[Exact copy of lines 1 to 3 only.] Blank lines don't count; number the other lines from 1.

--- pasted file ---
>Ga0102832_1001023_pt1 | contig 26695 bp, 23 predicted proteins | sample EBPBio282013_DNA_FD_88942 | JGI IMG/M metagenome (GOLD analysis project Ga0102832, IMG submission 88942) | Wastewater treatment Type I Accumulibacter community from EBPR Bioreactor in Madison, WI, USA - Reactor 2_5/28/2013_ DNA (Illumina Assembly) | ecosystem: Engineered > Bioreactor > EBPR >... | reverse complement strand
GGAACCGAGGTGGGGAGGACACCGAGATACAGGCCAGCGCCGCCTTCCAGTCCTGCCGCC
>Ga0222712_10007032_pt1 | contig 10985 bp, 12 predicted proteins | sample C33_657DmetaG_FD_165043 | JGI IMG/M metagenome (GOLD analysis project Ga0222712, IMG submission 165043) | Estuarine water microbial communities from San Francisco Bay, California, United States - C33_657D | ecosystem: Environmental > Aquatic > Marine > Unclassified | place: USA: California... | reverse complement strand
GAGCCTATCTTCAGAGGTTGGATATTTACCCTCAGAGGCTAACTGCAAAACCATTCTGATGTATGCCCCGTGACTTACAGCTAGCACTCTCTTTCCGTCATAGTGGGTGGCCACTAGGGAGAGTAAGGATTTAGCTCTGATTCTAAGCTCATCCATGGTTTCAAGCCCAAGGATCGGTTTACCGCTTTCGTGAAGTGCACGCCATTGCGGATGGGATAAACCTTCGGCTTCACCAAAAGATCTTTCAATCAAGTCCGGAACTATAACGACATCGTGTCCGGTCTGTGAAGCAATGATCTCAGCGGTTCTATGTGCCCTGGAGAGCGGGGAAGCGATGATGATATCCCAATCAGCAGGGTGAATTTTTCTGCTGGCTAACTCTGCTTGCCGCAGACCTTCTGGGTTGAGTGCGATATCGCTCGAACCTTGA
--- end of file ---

>Ga0102832_1001023_pt1 | contig 26695 bp, 23 predicted proteins | sample EBPBio282013_DNA_FD_88942 | JGI IMG/M metagenome (GOLD analysis project Ga0102832, IMG submission 88942) | Wastewater treatment Type I Accumulibacter community from EBPR Bioreactor in Madison, WI, USA - Reactor 2_5/28/2013_ DNA (Illumina Assembly) | ecosystem: Engineered > Bioreactor > EBPR >... | reverse complement strand
GGAACCGAGGTGGGGAGGACACCGAGATACAGGCCAGCGCCGCCTTCCAGTCCTGCCGCC
>Ga0222712_10007032_pt1 | contig 10985 bp, 12 predicted proteins | sample C33_657DmetaG_FD_165043 | JGI IMG/M metagenome (GOLD analysis project Ga0222712, IMG submission 165043) | Estuarine water microbial communities from San Francisco Bay, California, United States - C33_657D | ecosystem: Environmental > Aquatic > Marine > Unclassified | place: USA: California... | reverse complement strand